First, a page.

REVIEW: Getting great cooking down to a fine artie

Artie's Kitchen
Artie's Kitchen

You know the produce on your plate is truly local when the apples in the crumble are picked from the chef’s own garden.

But that should come as no surprise to the growing number of fans of Chichester’s Artie’s Kitchen.

The crab dish

The crab dish

This is a restaurant that is independent in every sense.

Its food is sourced from the best local suppliers. The crab from Selsey fishermen. The lamb shanks from a connoisseur butcher a few miles down the road.

Inside the former ancient grain store in Southgate, even the flint and brick walls exude a rustic honesty.

Yet it’s neither the integrity of the produce nor the extraordinary charm of the building itself that make Artie’s Kitchen the number one destination for the bon viveur.

Artie's Kitchen

Artie's Kitchen

The sheer quality of the final dishes mark this out as a culinary gem in the Chichester crown.

The dinner menu is simple. An a la carte choice of five starters, four mains plus two vegetarian, and three desserts including a cheeseboard.

It’s constantly changing too - driven by the produce available and the creative enterprise of the chef.

When we dined on Thursday evening, we began with the baked camembert served with Cumberland sauce and hot bread (£7.50) and the timbale of Selsey crab with mango, avocado, and radish garnish with rocket, baby beetroot and wafer thin toast (£7).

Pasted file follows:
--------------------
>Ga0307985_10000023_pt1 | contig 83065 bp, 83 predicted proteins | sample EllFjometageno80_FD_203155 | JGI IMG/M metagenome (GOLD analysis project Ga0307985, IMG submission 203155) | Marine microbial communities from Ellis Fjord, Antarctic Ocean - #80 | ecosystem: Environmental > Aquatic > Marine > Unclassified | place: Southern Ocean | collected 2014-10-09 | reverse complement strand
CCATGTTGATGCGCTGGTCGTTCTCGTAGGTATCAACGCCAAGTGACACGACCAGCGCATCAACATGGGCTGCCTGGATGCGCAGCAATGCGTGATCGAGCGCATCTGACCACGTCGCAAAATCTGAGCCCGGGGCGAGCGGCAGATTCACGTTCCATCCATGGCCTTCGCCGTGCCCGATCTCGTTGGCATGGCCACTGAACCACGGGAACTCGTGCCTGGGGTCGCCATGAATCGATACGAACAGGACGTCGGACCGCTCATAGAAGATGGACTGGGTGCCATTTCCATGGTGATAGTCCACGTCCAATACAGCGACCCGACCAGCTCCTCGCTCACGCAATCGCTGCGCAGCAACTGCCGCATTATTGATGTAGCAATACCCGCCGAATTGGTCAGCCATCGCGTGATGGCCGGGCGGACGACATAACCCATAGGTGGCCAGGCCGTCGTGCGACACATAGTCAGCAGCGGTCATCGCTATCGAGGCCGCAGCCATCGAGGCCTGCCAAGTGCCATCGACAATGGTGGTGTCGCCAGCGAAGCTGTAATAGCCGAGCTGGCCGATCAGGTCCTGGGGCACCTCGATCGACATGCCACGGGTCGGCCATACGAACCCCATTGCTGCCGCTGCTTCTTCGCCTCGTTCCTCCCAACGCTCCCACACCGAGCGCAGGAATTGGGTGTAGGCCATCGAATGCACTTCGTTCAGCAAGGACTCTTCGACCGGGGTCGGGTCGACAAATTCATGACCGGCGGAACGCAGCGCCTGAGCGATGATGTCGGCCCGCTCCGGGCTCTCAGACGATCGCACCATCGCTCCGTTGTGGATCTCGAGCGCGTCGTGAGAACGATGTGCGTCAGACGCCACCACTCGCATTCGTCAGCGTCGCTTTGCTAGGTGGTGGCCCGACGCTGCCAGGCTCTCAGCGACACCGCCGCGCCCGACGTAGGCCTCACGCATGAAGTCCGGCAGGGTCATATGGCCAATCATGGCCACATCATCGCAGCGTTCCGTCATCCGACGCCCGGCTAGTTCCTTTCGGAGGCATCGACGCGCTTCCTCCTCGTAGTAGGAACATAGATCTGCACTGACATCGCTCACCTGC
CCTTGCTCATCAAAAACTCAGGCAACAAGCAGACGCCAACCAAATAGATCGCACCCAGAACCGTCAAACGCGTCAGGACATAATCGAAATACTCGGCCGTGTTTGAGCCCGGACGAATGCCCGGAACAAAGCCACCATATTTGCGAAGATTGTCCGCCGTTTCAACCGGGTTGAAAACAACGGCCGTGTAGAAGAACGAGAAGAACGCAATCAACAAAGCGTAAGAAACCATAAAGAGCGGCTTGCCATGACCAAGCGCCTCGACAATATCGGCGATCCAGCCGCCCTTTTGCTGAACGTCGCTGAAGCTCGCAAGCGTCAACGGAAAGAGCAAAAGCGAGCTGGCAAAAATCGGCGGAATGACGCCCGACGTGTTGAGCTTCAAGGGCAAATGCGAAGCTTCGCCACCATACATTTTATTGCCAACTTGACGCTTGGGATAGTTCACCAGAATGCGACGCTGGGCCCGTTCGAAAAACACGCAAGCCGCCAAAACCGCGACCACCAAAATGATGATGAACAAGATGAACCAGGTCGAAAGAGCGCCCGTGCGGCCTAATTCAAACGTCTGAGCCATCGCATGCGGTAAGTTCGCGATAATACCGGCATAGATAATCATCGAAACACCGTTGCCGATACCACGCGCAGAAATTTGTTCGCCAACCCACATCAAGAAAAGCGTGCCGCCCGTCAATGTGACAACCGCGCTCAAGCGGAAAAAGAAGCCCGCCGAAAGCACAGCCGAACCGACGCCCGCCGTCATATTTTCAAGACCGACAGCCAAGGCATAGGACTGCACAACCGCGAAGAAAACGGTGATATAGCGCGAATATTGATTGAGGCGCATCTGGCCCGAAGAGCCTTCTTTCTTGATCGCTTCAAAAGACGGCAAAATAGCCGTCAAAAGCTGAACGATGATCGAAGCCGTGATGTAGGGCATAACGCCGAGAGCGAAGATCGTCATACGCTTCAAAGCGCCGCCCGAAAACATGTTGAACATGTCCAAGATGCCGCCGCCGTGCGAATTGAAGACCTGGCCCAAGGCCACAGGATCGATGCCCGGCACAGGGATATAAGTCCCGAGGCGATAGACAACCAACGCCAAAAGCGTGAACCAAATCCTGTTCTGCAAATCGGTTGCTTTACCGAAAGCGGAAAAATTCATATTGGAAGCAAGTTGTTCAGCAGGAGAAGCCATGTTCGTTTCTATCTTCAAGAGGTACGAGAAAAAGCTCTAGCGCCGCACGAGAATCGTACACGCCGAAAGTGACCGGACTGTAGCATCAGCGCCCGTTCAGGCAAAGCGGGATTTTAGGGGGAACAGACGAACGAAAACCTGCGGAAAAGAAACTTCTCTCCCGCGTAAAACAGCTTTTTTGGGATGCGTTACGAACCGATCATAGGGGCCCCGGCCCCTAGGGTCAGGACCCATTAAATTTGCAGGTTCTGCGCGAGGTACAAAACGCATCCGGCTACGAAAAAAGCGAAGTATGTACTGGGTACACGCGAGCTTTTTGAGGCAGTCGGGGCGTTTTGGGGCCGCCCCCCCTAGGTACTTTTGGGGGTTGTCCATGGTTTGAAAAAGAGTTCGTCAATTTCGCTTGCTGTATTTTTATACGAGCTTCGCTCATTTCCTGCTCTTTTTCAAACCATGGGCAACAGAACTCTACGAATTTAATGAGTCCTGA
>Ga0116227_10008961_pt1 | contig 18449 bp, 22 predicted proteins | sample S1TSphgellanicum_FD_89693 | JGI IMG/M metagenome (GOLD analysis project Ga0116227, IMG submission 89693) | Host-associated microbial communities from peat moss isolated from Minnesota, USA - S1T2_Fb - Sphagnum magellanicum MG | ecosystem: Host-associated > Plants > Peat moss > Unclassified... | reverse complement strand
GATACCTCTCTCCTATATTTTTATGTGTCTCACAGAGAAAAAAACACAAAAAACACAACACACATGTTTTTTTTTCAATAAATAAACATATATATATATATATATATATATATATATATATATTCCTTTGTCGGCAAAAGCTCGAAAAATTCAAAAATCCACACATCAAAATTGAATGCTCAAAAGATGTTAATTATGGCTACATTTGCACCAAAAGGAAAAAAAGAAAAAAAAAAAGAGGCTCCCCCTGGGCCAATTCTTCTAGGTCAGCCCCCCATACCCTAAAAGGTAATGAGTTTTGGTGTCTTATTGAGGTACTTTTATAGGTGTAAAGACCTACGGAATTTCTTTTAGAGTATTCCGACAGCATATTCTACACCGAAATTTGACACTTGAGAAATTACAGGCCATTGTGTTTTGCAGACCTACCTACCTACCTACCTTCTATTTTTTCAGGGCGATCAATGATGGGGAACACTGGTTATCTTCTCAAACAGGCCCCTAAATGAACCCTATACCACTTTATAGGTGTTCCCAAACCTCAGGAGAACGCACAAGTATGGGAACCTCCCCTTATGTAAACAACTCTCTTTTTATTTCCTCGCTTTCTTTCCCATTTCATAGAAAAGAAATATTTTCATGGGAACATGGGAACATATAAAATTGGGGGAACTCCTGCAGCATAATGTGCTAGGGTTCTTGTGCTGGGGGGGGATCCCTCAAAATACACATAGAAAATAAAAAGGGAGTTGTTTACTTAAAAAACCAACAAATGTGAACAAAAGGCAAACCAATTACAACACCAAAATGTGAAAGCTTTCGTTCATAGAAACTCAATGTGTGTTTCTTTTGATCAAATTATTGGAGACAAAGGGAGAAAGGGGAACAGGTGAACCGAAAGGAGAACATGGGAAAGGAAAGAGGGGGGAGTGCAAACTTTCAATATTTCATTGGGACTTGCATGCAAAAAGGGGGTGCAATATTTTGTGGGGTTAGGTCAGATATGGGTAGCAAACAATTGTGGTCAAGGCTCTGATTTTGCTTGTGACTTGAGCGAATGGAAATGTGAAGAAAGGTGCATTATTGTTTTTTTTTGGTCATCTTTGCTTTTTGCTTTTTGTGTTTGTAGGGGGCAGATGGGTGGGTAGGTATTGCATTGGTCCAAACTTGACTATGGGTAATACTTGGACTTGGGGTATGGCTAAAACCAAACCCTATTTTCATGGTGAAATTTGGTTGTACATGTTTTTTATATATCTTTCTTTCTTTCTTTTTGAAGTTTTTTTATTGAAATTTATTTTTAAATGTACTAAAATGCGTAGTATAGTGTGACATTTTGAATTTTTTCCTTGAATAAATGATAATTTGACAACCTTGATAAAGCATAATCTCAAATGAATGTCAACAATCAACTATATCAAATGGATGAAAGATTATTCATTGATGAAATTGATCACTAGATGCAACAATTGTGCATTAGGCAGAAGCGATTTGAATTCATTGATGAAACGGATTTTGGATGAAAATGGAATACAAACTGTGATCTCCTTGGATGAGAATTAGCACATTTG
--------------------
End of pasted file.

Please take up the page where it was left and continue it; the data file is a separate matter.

Manager Anthony Dean

Manager Anthony Dean

Goodness, they were meals in themselves.

The camembert was baked to the point of perfection - creamy and dreamily ripe. The citrus of the mango cut through the crab exposing the rich and layered tastes of the shellfish.

For mains, roasted locally caught cod served with wild and long grain rice (£15.95) was fish at its best.

The slow cooked shank of free range lamb cooked with marfona potatoes and celeriac mash and seasonal vegetables was this dish at its best (£13.95).

Tarte aux citron

Tarte aux citron

An apple and cinnamon crumble served with Cornish ice cream (£4.50) - yes with the apples from the chef’s garden - and a tarte aux citron with mascarpone (£4.25) completed our evening, along with some rather fine coffee.

Could the food have been any better? Well some might prefer a slightly lighter pastry in the tarte’s shell. But this is a mere detail.

But a great test of any independent is the quality of the house wine. Both the red and white were great value and entirely pleasing.

AK is so good, and the service so welcoming - we were looked after by the amazing manager Anthony Dean - that we knew we had stumbled on a venue that four months after it began serving evening dinners was actually in a league normally exclusively reserved for those with Michelin accolades.

Sounds too good to be true? Try it for yourself. But be quick. When we visited there were some free tables. It won’t be long before you will have to book well advance to get a chance to taste dishes this sublime.

For more information see the website

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